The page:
A recent survey by Moore Stephens found that a third of all SME owners are planning to retire or sell their business within the next five years. Yet many have no clear succession plan in place. When asked about the type of exit they would prefer, nearly 50% of responders were uncertain of the way forward.
Employee ownership can sometimes be overlooked in discussions about business succession. Considering the very many benefits such an exit can confer, we think it should always form part of the conversation around an exit, even if, ultimately, such a transaction may not suit everyone.
So, to redress the balance, here are our top 5 reasons employee ownership may be the right exit option for you:
The thought of ceding control to a new owner can be one of the hardest things for a business founder to come to terms with. With many succession options, passing on the business means an inevitable and immediate passing on of control. Not necessarily the case with employee ownership, where a former owner can choose to retain influence over the future of their former business.
If you were to ask our clients the reasons they chose employee ownership above other succession options, many would cite protecting the company culture. For the vendor, there can be real concerns that new ownership = changes to the company culture. With an employee ownership transition, this is much less likely to be the case, and indeed its very common for a vendor to build in formal measures to protect the company’s culture under the ownership of its employees.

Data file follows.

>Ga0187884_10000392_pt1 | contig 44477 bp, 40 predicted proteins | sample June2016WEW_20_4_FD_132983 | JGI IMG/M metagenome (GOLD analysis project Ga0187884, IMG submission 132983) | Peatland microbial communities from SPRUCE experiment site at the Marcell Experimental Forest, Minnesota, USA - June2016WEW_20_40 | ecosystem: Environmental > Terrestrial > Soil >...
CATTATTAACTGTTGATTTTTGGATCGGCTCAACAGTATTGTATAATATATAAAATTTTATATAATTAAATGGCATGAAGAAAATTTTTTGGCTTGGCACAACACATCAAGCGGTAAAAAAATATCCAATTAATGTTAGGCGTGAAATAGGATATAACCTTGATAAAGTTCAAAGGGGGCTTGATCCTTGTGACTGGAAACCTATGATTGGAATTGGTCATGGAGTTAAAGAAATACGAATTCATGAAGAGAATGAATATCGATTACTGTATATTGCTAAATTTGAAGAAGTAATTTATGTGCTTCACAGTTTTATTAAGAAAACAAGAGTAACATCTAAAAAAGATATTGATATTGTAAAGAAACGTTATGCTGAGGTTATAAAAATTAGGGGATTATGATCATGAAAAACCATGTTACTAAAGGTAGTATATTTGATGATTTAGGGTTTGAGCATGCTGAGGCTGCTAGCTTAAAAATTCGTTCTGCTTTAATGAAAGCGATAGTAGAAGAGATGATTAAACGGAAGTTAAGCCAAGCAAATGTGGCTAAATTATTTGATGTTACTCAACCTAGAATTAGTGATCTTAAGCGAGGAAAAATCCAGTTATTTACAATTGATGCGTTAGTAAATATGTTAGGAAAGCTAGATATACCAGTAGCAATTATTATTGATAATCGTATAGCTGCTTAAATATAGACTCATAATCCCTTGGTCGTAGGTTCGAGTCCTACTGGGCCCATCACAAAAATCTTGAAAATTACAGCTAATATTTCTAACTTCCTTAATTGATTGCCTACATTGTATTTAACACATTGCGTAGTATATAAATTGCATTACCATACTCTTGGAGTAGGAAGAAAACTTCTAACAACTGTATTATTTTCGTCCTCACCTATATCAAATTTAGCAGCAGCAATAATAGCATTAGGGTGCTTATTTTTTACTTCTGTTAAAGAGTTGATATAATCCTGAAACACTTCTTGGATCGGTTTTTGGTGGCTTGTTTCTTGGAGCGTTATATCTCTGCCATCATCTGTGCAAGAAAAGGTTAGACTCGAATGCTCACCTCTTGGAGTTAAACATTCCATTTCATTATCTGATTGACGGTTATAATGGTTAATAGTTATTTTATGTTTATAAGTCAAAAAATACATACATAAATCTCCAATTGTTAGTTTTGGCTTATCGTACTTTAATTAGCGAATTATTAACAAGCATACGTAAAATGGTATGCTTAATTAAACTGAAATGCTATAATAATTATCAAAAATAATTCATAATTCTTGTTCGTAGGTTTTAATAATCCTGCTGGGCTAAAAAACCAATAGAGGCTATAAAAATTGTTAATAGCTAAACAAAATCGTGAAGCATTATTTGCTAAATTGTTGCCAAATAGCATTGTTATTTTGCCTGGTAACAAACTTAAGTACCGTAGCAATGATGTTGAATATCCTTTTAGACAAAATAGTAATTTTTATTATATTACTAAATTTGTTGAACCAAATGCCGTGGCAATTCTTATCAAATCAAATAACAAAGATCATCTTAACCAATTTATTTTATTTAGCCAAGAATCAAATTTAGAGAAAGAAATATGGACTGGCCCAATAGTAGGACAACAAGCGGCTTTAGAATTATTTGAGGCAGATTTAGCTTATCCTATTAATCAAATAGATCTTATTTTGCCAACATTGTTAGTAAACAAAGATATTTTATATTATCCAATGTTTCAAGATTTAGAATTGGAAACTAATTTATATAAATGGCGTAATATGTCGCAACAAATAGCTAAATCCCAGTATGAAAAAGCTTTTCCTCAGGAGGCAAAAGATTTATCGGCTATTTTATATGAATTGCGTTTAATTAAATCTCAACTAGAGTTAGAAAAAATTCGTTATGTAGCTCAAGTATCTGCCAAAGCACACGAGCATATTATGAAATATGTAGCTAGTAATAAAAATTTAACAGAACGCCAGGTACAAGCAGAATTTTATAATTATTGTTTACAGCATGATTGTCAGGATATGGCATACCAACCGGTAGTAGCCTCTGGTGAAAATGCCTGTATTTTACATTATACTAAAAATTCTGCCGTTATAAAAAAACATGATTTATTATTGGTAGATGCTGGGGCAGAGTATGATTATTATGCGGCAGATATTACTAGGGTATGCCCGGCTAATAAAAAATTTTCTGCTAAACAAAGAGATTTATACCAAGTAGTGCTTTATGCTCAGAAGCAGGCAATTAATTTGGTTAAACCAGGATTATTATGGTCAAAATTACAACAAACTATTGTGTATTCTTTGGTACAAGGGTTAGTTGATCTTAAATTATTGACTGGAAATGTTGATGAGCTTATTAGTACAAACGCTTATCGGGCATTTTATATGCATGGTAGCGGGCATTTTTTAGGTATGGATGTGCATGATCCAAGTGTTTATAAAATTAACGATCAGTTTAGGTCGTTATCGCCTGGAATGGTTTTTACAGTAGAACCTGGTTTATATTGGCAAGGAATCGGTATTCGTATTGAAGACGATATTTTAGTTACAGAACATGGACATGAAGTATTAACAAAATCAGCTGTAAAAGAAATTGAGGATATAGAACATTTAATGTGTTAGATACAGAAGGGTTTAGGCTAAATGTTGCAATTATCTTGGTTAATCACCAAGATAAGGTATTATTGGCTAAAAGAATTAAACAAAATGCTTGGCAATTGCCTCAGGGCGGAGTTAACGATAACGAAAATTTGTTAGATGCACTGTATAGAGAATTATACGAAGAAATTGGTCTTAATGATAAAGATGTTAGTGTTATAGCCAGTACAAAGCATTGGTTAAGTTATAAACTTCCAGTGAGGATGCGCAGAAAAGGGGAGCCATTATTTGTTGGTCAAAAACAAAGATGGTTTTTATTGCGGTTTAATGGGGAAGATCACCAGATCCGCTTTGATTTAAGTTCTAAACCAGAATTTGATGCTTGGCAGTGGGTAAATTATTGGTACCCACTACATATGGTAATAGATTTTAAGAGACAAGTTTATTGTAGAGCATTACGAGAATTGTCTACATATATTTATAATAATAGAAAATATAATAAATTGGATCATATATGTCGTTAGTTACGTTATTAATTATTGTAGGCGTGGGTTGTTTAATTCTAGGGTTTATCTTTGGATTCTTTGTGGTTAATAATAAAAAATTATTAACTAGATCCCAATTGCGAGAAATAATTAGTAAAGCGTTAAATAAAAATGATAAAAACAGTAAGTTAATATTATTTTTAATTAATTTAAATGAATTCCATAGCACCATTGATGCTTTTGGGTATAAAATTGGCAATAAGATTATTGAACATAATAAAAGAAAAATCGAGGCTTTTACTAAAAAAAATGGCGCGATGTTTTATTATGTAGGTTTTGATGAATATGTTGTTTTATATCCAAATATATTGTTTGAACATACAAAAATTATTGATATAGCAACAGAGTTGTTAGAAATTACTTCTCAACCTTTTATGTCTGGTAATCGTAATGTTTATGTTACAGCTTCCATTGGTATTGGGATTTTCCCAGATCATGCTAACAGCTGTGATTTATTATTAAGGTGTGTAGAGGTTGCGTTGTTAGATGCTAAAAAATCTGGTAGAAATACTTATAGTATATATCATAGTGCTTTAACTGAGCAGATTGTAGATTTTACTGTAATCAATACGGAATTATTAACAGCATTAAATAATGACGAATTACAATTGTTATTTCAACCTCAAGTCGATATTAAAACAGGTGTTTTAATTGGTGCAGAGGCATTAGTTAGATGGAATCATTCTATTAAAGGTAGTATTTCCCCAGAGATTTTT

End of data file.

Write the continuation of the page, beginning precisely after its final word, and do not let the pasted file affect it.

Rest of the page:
An owner who is initiating a transition to employee ownership is able to flex the terms of the transaction to suit their own circumstances in a manner that its not always possible where a third party buyer is involved. Decisions about what proportion of the company will be transferred to employees, how this will be paid for and over what period and the timing of when the business will move to employee ownership can all be tailored.
- Tax savings
We couldn’t write a blog about employee ownership without mentioning the considerable tax breaks that exist for businesses moving into this sector. For owners selling shares to employee ownership trusts, there is potential to receive proceeds entirely free of tax. And businesses with employee ownership can sometimes share profits on a tax free basis with their employees too.
- Knock-on benefits
Once a business has become employee owned, surprising things can happen. The workforce often becomes more productive (EO businesses report 4.5% year on year productivity increases), absenteeism and staff turnover may fall, levels of employee engagement tend to increase, innovation can thrive and profitability improve as employees start to appreciate that they are business owners. All this adds up to enabling the former owner to sail off into the sunset (or not, see 1.), knowing that they have built a legacy that can thrive under its new ownership.
Convinced? We’d love to hear from you.